20. Google Effect (aka Digital Amnesia): We tend to overlook information that is easily searched for in search engines.
21. Reactance: We do the opposite of what we are told, especially when we perceive threats to individual freedoms.
22. Confirmation Bias: We tend to find and retain information that confirms our perceptions.
23. Backfire effect: Disproving evidence sometimes has the unwarranted effect of confirming our beliefs.
24. Third Person Effect: We believe that others are more affected by mass media consumption than ourselves.
25. Belief bias: We judge the strength of an argument not by how strongly it supports the conclusion, but by how plausible the conclusion is in our own mind.
26. Cascade of availability: Tied to our need for social acceptance, collective beliefs gain plausibility through public repetition.
27. Decline: We tend to idealize the past and see the future negatively, believing that societies/institutions in general are in decline.
28. Status quo bias: we tend to prefer things to stay the same; changes from the baseline are considered a loss.
29. Sunk Cost Fallacy (aka Escalation of Commitment): We invest more in things that have cost us something rather than changing our investments, even when faced with negative outcomes.
30. Player Error: We believe future possibilities are affected by past events.
31. Zero Risk Bias: We prefer to reduce small risks to zero, although we can further reduce the overall risk with another option.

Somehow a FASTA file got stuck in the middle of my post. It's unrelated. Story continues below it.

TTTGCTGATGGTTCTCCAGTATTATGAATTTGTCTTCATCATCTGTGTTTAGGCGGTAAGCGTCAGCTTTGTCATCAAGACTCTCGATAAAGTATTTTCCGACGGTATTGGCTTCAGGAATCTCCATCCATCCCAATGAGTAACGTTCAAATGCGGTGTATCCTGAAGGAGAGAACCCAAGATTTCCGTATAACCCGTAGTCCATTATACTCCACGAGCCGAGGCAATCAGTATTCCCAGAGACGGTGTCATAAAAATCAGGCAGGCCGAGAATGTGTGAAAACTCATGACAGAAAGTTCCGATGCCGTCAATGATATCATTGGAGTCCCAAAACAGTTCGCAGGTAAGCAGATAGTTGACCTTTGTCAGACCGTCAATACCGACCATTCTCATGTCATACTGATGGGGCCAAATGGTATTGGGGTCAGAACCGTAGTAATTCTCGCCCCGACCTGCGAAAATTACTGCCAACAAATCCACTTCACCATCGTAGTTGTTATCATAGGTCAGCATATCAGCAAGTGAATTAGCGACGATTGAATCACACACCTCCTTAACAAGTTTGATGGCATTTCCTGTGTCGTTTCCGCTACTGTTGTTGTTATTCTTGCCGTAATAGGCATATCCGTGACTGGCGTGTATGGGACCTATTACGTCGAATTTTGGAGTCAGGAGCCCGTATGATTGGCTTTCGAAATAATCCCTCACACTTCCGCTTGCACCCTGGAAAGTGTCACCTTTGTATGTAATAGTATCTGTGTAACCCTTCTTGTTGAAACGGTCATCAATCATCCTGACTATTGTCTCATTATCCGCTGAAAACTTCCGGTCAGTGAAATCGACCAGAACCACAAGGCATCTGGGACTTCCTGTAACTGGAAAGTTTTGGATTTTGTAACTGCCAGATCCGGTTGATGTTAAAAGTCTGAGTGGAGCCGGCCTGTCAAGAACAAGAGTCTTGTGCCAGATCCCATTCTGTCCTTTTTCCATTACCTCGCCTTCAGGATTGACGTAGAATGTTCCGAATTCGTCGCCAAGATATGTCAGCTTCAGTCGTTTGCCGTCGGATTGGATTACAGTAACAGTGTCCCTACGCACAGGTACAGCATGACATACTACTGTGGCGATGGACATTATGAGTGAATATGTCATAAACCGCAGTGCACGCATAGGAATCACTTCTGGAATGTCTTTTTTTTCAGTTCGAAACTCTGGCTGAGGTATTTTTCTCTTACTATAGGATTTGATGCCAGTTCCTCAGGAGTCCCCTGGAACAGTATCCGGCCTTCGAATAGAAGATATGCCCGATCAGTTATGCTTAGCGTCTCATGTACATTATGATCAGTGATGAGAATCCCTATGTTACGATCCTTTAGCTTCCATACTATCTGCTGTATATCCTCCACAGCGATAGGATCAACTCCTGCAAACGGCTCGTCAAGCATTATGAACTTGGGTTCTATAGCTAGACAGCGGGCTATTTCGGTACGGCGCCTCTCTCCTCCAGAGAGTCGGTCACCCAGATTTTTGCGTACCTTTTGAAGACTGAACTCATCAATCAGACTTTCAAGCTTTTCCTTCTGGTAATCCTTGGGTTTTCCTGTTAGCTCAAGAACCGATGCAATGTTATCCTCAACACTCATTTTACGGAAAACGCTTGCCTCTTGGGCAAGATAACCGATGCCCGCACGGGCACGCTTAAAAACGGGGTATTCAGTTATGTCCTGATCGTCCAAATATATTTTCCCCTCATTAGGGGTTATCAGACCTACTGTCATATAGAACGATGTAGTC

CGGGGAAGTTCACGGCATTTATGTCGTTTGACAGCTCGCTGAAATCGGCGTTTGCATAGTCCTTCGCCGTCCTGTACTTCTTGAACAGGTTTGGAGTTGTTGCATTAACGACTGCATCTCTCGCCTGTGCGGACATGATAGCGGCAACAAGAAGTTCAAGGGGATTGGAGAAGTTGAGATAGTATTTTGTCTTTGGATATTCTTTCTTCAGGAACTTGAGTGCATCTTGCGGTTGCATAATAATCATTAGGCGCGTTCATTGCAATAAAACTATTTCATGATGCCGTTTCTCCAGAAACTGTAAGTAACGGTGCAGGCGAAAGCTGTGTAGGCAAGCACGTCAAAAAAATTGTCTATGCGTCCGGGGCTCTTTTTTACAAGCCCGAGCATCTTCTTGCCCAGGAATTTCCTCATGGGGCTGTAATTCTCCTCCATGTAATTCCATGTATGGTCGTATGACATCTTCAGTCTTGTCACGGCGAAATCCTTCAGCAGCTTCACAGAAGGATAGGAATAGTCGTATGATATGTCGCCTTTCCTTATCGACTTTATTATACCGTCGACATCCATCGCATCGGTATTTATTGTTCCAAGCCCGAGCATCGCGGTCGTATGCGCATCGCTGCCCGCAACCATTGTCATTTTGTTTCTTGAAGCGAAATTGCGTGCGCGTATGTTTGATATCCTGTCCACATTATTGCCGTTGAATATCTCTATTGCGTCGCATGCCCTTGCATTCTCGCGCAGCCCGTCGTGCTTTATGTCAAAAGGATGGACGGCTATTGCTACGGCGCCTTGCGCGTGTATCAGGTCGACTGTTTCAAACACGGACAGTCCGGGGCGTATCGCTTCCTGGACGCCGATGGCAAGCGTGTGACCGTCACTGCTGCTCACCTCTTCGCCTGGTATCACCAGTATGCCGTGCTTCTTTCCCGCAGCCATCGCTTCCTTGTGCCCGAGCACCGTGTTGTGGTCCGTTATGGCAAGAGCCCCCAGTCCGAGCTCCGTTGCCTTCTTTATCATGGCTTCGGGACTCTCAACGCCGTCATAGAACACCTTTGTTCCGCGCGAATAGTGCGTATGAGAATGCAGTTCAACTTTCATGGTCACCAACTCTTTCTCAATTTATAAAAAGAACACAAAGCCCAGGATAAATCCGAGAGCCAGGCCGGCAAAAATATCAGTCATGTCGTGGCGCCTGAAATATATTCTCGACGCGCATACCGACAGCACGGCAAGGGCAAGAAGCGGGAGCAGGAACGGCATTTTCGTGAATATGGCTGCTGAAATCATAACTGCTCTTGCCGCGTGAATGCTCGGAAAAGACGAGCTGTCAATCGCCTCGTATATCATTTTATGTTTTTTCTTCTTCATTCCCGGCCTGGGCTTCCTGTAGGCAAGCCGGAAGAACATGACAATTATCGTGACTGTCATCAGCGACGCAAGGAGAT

32. Framing effect: We often draw different conclusions from the same piece of information depending on how it is presented.
33. Stereotype: We hold generalized beliefs that members of a group will have certain characteristics, even if they have no information about the individual.
34. Outgroup homogeneity bias: We perceive outgroup members as homogeneous and our own ingroups as more diverse.
35. Authority bias: We trust and are more often influenced by the opinions of authority figures.
36. Placebo Effect*: If we believe a treatment will work, it will often have a small physiological effect.
37. Survival Bias: We tend to focus on things that survived a process and neglect those that failed.
38. Tachypsychia: our perceptions of time lag as a function of trauma, drug use, and physical exertion.
39. Law of Triviality (aka “Bike-Shedding”): We place disproportionate weight on trivial issues, often while avoiding more complex ones.
40. Zeigarnik Effect: We remember incomplete tasks more than completed tasks.
41. IKEA Effect: We place greater value on things that we have partially created ourselves.
42. Ben Franklin Effect: We like to do favors; we are more likely to do another favor for someone if we have already done them a favor than if we had received a favor from that person.
43. Bystander Effect: The more other people around, the less likely we are to help a victim. (although technically not a cognitive bias, it is another important form of bias, according to TitleMax).
44. Suggestibility: We, especially children, sometimes confuse ideas suggested by an interlocutor with memories.
45. False memory: We confuse imagination with real memories.
46. Cryptomnesia: We confuse real memories with imagination.
47. Illusion of clustering: We find patterns and “clusters” in random data.
48. Pessimism bias: We sometimes overestimate the likelihood of poor outcomes.
49. Optimism bias: Sometimes we are too optimistic about good results.
50. Blind Spot Bias: We don’t think we have bias, and we see it in others more than ourselves.